Re: [PATCH] ext4: delayed inode update for the consistency of file size after a crash

From: Theodore Ts'o
Date: Sat Dec 16 2017 - 18:32:51 EST

On Sat, Dec 16, 2017 at 01:33:26PM +0900, Seongbae Son wrote:
> > > Details can be found as follows.
> > >
> > > Son et al. "Guaranteeing the Metadata Update Atomicity in EXT4 Filesystemâ,
> > > In Proc. of APSYS 2017, Mumbai, India
> > This is behind a paywall, so I can't access it. I am sorry I wasn't
> > on the program committee, or I would have pointed this out while the
> > paper was being reviewed.
> Thanks for your quick answer.
> I am sorry about that. I could not think about the paywall.

If you want to send me a PDF of the paper, I'm happy to look at it.

> I have performed the above scenario to xfs, btrfs, f2fs, and zfs.
> As the test result, all of the four file systems does not have the problem
> that fileA in which fsync() was not executed has the wrong file size
> after a system crash. So, I think, the portability of applications might be
> okay even though EXT4 guarantees the consistency between the file size and
> the data blocks of the file that fsync() is not executed after a system crash.

So first of all, there are more file systems than xfs, btrfs, f2fs,
and zfs, and there are more operating systems than Linux and Solaris.

Secondly, your patch doesn't solve the problem. Updating the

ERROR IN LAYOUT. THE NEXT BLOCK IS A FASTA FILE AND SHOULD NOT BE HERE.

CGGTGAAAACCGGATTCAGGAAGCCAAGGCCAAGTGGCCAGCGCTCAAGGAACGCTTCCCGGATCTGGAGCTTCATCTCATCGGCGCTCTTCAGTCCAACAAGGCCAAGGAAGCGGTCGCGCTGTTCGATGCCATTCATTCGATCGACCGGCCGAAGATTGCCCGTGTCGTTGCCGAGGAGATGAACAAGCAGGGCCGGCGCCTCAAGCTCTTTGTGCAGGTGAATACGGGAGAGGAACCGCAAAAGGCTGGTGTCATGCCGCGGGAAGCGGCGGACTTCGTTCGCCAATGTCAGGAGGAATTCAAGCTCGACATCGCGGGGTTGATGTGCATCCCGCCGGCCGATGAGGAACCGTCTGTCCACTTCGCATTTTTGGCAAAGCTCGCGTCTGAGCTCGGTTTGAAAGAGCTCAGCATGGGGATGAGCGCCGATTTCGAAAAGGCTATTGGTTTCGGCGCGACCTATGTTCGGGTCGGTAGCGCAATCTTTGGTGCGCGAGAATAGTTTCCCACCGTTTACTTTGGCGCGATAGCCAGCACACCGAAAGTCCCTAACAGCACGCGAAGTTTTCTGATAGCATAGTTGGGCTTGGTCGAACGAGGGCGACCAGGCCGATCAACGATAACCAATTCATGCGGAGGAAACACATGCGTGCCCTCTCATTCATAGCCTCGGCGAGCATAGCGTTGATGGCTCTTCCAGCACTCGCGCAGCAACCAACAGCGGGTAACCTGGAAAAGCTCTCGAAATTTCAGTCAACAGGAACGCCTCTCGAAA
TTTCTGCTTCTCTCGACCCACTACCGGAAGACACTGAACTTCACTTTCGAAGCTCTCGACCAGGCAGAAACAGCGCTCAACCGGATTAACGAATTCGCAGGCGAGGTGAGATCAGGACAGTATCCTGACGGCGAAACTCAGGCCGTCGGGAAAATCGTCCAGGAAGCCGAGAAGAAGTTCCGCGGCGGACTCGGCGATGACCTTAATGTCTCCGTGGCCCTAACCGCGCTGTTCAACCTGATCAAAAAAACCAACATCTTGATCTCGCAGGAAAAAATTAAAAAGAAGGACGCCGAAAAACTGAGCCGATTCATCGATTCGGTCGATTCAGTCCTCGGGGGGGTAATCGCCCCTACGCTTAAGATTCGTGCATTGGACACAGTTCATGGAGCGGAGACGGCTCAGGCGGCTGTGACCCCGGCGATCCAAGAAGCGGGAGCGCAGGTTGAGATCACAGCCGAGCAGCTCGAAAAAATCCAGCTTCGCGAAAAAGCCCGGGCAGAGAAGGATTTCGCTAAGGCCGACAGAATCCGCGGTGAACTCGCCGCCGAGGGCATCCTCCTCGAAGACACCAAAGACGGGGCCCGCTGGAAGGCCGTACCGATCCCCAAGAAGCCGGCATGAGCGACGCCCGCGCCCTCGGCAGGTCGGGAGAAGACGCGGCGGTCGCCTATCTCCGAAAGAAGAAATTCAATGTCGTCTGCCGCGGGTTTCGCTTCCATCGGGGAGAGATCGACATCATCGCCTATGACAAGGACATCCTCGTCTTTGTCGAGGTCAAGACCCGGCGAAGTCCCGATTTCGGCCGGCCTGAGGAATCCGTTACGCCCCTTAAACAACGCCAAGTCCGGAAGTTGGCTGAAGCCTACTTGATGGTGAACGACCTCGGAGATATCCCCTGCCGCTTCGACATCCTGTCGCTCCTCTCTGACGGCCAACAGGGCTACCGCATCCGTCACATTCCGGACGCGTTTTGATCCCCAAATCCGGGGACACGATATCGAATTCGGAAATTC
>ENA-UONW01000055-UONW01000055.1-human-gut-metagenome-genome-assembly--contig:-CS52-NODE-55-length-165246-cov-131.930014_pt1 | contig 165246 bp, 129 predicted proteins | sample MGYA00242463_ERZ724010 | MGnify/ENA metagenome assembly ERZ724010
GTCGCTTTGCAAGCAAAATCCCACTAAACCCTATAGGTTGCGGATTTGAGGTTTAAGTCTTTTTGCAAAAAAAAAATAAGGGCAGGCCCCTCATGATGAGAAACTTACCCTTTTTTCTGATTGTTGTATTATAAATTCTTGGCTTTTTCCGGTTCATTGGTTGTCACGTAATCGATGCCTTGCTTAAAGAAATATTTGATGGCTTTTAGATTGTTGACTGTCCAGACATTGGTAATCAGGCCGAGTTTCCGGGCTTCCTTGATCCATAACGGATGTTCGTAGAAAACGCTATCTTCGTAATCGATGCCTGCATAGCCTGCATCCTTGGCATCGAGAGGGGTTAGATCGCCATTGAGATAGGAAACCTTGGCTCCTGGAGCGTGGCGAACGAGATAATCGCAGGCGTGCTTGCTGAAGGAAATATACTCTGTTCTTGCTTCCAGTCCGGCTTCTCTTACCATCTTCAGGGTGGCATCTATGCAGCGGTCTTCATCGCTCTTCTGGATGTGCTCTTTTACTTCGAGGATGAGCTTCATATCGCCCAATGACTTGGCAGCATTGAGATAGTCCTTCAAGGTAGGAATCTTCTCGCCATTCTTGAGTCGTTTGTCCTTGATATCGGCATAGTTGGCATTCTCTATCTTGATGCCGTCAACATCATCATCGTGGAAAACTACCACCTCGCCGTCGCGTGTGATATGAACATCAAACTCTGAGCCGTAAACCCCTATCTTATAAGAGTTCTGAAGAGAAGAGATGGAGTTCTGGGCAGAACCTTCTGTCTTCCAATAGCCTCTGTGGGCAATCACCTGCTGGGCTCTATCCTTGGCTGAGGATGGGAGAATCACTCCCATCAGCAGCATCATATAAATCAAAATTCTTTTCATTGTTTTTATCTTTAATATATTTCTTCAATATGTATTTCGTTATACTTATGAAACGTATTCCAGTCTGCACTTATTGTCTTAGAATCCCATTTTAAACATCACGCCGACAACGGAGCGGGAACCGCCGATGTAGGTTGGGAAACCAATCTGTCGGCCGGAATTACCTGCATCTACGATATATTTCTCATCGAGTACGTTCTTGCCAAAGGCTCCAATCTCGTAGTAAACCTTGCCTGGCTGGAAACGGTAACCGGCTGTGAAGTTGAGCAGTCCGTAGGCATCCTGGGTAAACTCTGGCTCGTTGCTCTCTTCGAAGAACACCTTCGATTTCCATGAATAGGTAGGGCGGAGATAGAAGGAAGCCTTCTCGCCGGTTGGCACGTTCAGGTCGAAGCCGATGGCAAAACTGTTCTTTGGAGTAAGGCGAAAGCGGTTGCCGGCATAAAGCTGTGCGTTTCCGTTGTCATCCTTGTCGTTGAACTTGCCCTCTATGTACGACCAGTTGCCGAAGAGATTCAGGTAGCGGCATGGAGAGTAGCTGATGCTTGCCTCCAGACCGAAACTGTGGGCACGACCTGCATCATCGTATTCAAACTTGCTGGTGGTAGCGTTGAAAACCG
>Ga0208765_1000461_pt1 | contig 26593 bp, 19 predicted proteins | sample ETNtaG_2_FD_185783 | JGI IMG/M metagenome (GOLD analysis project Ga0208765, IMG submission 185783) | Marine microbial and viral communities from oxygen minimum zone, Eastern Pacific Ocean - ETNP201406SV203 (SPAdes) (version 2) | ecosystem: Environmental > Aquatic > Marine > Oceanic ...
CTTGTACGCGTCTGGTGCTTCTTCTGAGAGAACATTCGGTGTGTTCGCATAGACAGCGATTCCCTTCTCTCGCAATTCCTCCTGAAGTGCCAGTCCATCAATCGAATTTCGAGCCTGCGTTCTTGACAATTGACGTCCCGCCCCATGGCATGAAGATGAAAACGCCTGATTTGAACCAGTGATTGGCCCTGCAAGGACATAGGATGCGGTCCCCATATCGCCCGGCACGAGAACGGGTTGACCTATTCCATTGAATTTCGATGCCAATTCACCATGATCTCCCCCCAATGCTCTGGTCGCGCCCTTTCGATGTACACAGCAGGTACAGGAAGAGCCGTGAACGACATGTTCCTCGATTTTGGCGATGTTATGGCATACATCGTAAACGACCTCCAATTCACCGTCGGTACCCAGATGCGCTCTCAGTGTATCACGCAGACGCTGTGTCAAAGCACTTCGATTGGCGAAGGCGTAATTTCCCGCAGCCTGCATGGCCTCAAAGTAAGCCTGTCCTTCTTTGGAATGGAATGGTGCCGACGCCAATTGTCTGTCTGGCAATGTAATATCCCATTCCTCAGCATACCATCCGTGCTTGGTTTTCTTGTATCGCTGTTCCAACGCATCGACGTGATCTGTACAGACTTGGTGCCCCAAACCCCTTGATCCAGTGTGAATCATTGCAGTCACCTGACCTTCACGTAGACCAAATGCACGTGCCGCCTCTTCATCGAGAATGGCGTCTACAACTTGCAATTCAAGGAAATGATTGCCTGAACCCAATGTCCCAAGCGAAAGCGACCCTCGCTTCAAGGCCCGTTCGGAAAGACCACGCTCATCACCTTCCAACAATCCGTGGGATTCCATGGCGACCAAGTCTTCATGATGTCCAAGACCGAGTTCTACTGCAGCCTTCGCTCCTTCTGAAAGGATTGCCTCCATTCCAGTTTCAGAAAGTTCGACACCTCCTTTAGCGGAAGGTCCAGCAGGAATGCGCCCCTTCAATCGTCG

timestamps without putting the changes in a transaction is no
guarantee; if some other process does some operation such as chmod,
et. al, the inode timestamps will get updated ahead of time. Worse,
you are updating the i_size in a separate handle, right *before* the
write request is submitted. So if a transaction commit gets started
immediately after call to ext4_journal_stop() which was added in
mpage_process_page_bufs(), it's still possible for i_size to be
updated and be visible after a crash, without the data block being
updated. It's a narrower race window, but it's still there.

Furthermore, the patch is huge because the introduction of the new
functions _ext4_update_time(), ext4_update_time(),
_generic_file_write_iter() have included a large amount of extra lines
of code which are copied from elsewhere --- e.g., this is "reverse
code factoring" --- and it makes the resulting source less
maintainable. And the fact that it forces every single write which
affects the last block in the file to be written *twice* means that it
has really unfortunate real performance impacts for workloads which
are appending to a file (e.g., any kind of log file).

If you really want to solve this problem, what needs to be done is
that update of the timestamp and i_size needs to be moved to an I/O
completion handler. We do this already to convert unwritten requests
to be written in fs/ext4/page_io.c. See ext4_put_io_end_defer() in
fs/ext4/page_io.c; if we need to convert unwritten extents the
EXT4_IO_END_UNWRITTEN flag is set, and ext4_add_complete_io() tacks
the io_end queue onto a workqueue. This infrastructure could be made
more general so that it can do other work after the I/O has been
completed, including the i_size update.

I'm not really convinced it's worth it, but this would be a much more
efficient way of solving the problem, and it would avoid need to clone
a large amount of code both in ext4 and in the generic mm/filemap.c

Best regards,

- Ted